A Change in the Chinese Menu
Deng Xiaoping eventually emerged as the leader and asked the question: “why do we care what color the cat is as long as it catches mice?” meaning that, as a country, China needed economic development, and he really didn’t care what ideology it was as long as it boosted the economy. Allowing Western businesses to open factories in China boosted the economy, and soon (using and keeping the Western technology) China’s economy took off like a rocket. The newly opened markets offered great opportunities for companies willing to ship their factories to China, and, again, China allowed them to build factories as long as the Chinese learned the technology. Of course, firms like GM, Apple, and others saw the Chinese market as being exponentially larger than the U.S. market where they had sharpened their skills and made their fortunes. Chinese labor was cheap and plentiful, with a work ethic that carried over from toiling in the fields for long days. (With the threat of government punishment looming overhead.) Think of what all General Motors gets in China: Third-World wages, strikes by workers and unions in general forbidden by law, pollution regulations mild at best, and one-quarter of the world’s population as potential customers. No firm can pass up an opportunity such as that.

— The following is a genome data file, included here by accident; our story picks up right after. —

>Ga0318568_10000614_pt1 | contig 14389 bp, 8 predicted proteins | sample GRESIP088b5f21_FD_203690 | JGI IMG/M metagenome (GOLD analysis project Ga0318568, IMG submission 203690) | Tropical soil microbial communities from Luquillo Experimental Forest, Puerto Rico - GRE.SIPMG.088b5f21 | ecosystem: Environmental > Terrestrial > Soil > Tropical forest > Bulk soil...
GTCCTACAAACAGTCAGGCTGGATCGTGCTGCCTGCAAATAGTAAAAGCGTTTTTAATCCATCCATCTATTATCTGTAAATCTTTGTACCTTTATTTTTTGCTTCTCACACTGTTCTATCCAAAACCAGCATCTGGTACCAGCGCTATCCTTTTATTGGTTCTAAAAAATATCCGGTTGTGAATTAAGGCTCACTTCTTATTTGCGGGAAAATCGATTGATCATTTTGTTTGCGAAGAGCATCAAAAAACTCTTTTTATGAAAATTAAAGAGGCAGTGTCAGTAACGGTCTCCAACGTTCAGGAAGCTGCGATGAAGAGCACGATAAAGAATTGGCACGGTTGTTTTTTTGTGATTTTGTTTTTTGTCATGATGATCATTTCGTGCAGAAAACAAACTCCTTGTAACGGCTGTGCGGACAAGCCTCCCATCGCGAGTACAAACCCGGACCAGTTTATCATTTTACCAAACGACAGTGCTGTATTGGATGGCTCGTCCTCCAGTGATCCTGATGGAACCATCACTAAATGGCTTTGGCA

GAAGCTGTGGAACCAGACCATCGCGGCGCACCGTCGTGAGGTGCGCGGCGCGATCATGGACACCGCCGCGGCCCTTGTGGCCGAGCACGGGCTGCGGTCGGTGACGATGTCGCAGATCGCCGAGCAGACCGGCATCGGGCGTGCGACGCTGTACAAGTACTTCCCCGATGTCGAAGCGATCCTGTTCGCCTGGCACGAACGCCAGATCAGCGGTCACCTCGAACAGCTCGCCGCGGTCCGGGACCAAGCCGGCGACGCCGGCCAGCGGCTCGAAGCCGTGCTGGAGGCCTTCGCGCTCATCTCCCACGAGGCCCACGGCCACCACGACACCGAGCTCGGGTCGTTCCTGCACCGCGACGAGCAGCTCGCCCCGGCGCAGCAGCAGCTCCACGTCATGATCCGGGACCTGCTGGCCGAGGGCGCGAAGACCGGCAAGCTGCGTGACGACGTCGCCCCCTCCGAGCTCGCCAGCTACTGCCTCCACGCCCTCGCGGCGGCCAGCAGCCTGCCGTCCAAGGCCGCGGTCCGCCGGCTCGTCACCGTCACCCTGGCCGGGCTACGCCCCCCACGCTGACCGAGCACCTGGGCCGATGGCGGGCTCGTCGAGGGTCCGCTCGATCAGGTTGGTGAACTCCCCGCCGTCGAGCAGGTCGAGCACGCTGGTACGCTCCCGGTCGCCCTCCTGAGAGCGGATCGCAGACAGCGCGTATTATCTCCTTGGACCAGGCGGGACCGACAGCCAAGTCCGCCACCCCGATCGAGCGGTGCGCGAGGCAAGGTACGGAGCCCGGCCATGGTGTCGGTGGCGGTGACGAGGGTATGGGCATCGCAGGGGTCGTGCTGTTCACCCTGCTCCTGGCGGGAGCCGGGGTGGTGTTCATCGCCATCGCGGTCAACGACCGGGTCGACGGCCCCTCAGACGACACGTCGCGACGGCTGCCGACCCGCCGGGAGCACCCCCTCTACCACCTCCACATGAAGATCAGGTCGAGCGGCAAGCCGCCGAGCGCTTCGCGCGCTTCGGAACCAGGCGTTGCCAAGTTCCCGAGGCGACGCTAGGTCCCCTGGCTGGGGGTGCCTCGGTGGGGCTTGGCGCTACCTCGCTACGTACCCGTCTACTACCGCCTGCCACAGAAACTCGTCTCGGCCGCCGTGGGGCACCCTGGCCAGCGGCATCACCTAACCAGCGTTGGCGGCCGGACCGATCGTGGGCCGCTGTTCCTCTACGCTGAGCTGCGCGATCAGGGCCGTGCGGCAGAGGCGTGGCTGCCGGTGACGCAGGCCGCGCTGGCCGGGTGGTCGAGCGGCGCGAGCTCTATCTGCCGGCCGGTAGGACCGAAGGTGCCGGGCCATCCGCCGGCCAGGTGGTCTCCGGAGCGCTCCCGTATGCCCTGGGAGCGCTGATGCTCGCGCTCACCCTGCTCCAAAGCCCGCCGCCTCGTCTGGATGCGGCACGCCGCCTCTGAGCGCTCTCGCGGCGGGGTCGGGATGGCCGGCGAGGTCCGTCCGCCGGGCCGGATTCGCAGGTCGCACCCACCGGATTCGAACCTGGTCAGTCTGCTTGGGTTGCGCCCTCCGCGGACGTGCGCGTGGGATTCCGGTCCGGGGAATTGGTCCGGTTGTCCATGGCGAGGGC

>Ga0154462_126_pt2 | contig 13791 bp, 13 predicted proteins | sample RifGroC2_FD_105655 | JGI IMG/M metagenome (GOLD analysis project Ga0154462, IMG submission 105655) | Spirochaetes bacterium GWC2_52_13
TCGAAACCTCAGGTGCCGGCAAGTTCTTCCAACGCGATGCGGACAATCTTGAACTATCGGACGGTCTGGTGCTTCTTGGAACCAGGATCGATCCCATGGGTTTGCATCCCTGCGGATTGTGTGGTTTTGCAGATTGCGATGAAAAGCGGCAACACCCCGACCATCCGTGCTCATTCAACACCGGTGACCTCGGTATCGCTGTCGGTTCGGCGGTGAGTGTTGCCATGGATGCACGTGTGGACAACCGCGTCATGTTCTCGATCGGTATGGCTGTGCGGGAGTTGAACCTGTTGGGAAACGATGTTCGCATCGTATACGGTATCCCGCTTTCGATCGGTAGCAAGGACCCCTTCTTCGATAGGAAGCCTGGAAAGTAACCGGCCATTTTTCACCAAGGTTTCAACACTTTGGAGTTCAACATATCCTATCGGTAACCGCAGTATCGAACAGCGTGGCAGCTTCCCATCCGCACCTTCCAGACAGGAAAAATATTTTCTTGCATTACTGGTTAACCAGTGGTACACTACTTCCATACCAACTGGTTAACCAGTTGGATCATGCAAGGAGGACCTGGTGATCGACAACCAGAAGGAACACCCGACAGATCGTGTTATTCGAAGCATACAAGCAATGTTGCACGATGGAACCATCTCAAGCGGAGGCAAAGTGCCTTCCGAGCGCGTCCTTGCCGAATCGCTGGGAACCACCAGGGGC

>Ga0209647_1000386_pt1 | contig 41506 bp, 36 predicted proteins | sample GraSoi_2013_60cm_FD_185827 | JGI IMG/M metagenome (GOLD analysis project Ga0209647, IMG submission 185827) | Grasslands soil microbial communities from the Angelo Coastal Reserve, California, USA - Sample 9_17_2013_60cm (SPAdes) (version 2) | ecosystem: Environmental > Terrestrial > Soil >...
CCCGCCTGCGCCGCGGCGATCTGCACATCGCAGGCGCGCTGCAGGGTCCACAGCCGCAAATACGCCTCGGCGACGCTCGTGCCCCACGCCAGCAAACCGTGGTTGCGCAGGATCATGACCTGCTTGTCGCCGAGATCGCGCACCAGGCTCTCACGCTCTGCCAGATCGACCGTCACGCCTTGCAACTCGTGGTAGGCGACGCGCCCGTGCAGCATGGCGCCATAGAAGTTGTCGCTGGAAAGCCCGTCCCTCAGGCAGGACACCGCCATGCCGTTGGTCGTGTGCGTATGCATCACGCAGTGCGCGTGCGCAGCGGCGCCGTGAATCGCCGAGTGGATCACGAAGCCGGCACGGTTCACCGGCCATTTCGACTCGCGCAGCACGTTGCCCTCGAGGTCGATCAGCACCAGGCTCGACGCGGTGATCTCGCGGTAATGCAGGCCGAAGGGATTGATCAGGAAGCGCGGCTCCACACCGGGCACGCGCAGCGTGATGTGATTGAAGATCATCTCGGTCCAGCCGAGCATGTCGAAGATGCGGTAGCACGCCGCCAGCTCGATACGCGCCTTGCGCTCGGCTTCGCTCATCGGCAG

There was some reluctance, however, for the giant U.S. firms to bring the profits back to American shores, (and banks) because to the Internal Revenue Service, revenue is revenue; the best the talented lawyers and accountants of the big firms could come up with was to not transfer the profits to U.S. banks.